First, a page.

Research Showcase: Sam Shields

Sam Shields is a Lecturer in the School of Education, Communication and Language Sciences. Her book Working-class Female Students’ Experiences of Higher Education: Identities, Choices and Emotions (2021) is part of the Palgrave Studies in Gender and Education series.

The book is premised on the concept of gender as culturally-mediated understandings of femininity and masculinity and the concomitant roles and expectations associated with these. Twelve working-class women, six middle-class women and two working-class men were interviewed from three universities in the North of England. This research was prompted by a desire to understand what factors enabled working-class women to gain entry into university and in what ways this was a different experience to their middle-class counterparts and/or men. Teachers cite ‘feminine’ attributes of conscientiousness, hard-work and compliance for the educational success of young women. Furthermore, the debate on educational underachievement in young men has led to assumptions that all young women are academically successful. Yet this discourse is flawed, when socio-economic backgrounds are considered, working-class girls often underperform in the education system.

Neoliberal educational narratives tend to ignore the structural disadvantages of gender and social class. As individuals are involuntarily placed within society, they are structurally impacted by different sets of ‘enablements’ and ‘constraints’. ‘Internal conversation’ considers how individuals reflexively mediate between structure and agency and provides insights into how meaningful the ‘successful girl’ discourse is to women. Furthermore, gendered insights are offered through Archer’s concepts of ‘morphogenesis’ and ‘morphostasis’. Morphogenesis meaning transformation and change and morphostasis meaning the reproduction of existing structures.

The book illuminates the contextualising role socio-economic background can play in shaping gendered expectations of women being supporters of family or supported by family. The meaning-making of the working-class women undergraduates did not generally reflect the sense of competitive ambition and individualism that is often needed by neoliberal approaches to academic success and careers, which frequently necessitate geographical mobility and a readjustment in balancing the needs of family and friends. For many of the working-class women, the strength of familial bonds and locality-ties meant that educational or career aspirations would never supersede these priorities and commitments. This was a very different experience to the middle-class women undergraduates who were expected by their families to be geographical mobile and were supported in embarking on postgraduate qualifications to facilitate career aspirations. For the few working-class women in the study undertaking morphogenetic life-projects more akin to their middle-class counterparts, they undertook these against a backdrop of an increasing fracturing of their natal familial contexts.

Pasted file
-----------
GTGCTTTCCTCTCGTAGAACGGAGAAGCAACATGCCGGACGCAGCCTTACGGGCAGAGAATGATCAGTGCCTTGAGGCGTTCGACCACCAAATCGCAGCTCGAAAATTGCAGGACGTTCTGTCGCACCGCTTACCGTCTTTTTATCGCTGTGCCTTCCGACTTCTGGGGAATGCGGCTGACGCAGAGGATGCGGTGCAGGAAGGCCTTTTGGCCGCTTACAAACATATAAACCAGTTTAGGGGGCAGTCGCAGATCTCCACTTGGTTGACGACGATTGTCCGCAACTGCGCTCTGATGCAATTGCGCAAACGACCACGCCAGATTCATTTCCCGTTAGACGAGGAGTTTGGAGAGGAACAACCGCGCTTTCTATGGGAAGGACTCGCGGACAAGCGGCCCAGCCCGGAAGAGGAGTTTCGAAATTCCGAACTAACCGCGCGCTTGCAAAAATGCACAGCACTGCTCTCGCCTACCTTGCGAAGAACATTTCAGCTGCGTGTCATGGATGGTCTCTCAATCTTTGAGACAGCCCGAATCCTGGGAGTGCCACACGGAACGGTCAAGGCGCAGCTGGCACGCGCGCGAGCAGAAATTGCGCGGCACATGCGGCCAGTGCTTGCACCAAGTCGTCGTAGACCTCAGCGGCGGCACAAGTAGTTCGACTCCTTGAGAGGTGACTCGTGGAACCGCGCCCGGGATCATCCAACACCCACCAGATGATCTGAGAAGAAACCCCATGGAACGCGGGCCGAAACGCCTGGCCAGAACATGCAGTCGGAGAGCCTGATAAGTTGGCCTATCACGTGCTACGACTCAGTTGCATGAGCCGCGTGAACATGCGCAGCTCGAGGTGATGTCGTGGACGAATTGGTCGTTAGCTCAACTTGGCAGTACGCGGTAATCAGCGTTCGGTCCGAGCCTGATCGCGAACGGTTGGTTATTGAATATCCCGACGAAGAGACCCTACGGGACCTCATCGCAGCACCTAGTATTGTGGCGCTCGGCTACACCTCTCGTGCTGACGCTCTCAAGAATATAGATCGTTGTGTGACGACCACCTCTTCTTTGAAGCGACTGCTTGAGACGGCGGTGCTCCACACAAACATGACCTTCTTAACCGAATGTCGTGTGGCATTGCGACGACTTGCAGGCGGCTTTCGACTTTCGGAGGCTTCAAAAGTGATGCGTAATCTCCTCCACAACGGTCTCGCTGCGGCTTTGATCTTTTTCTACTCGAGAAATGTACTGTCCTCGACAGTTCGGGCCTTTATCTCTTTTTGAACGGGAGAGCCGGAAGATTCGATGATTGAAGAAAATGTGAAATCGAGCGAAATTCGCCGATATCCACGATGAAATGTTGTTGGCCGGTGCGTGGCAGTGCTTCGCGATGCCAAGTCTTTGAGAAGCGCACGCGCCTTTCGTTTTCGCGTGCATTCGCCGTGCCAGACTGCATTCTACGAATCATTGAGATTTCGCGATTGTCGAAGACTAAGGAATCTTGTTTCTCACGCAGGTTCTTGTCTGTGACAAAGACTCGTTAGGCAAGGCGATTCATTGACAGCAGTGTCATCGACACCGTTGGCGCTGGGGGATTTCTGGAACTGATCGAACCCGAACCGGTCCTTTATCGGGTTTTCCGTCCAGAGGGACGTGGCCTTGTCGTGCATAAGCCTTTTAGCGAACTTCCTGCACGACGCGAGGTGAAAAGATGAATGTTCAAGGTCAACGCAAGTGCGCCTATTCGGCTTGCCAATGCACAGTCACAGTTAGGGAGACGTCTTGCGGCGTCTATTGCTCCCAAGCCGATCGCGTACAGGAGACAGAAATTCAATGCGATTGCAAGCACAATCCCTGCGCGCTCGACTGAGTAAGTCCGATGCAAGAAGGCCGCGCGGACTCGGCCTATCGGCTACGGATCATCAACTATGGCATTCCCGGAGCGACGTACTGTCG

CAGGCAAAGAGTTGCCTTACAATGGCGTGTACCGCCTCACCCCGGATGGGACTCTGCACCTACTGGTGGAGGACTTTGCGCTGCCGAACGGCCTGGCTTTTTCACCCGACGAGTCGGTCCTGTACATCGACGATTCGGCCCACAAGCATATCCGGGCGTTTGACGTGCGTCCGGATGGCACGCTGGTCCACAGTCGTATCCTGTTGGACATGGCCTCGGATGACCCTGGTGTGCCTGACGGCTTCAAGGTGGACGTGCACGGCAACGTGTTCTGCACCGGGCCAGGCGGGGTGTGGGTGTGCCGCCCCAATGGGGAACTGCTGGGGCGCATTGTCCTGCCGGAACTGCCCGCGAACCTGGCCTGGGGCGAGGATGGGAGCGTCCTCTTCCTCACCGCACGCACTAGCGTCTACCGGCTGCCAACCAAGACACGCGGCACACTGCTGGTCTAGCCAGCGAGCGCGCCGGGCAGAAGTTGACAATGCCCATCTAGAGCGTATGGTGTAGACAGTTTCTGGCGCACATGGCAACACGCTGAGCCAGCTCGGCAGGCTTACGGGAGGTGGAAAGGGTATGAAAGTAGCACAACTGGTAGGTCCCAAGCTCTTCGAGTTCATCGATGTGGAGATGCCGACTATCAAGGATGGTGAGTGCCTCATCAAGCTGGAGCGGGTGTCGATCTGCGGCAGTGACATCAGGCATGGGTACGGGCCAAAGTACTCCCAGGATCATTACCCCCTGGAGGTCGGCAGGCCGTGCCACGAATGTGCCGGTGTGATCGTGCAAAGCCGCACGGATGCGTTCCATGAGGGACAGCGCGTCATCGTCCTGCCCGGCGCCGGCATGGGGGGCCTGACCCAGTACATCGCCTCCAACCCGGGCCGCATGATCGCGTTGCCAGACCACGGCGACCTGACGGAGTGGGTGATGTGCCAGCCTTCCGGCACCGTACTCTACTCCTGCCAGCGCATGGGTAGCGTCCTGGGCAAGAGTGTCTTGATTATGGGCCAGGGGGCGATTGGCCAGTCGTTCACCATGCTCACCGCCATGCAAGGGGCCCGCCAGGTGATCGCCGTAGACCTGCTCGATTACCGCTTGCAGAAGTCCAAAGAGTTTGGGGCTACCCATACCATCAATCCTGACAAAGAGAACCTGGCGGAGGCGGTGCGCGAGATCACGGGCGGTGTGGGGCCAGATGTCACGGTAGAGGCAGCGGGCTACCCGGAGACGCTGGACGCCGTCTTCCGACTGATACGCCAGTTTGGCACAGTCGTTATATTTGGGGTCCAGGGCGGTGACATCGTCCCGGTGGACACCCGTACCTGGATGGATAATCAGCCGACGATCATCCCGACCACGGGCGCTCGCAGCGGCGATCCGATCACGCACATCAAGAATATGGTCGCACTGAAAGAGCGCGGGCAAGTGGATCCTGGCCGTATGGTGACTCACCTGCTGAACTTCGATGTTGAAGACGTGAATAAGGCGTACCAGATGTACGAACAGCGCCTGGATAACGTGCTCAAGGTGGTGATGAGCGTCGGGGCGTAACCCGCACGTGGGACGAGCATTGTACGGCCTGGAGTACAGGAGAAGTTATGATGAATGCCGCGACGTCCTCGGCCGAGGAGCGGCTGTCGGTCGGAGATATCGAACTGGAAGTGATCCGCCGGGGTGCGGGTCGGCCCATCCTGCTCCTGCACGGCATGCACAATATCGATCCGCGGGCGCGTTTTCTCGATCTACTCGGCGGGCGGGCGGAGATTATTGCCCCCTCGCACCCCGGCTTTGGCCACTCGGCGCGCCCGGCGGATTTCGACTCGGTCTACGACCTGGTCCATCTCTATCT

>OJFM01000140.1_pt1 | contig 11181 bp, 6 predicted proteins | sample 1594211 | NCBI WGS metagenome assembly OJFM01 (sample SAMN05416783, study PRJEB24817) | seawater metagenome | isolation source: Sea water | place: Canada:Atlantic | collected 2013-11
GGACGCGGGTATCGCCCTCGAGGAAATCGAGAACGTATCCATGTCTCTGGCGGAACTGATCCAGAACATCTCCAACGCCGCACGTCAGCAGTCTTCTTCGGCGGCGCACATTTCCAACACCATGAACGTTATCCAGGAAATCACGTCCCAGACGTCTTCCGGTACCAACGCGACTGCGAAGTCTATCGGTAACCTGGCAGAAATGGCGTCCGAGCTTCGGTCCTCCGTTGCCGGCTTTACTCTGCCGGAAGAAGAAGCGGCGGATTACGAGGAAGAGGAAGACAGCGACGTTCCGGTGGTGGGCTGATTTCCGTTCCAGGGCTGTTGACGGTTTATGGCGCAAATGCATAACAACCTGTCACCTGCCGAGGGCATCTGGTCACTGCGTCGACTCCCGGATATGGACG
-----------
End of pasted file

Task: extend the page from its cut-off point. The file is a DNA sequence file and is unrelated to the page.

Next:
Further Reading:

Archer, M.S. (2003) Structure, agency and the internal conversation, Cambridge: Cambridge University Press

Al-deen, T. J. (2019) Agency in action: young Muslim women and negotiating higher education in Australia, British Journal of Sociology of Education, 40 (5), pp. 598-613

Baker, J. (2010) Great expectations and post-feminist accountability: young women living up to the ‘successful girls’ discourse, Gender and Education, 22 (1), pp: 1-15

Jones, S.  & Myhill, D. (2004) ‘Troublesome boys’ and ‘compliant girls’: gender identity and perceptions of achievement and underachievement, British Journal of Sociology of Education, 25 (5), pp. 547-561

Lips, H. M. (2019) Gender the basics, Abingdon: Routledge, 2nd ed.

Pinkett, M. & Roberts, M. (2019) Boys don’t try? Rethinking masculinity in schools, Abingdon: Routledge

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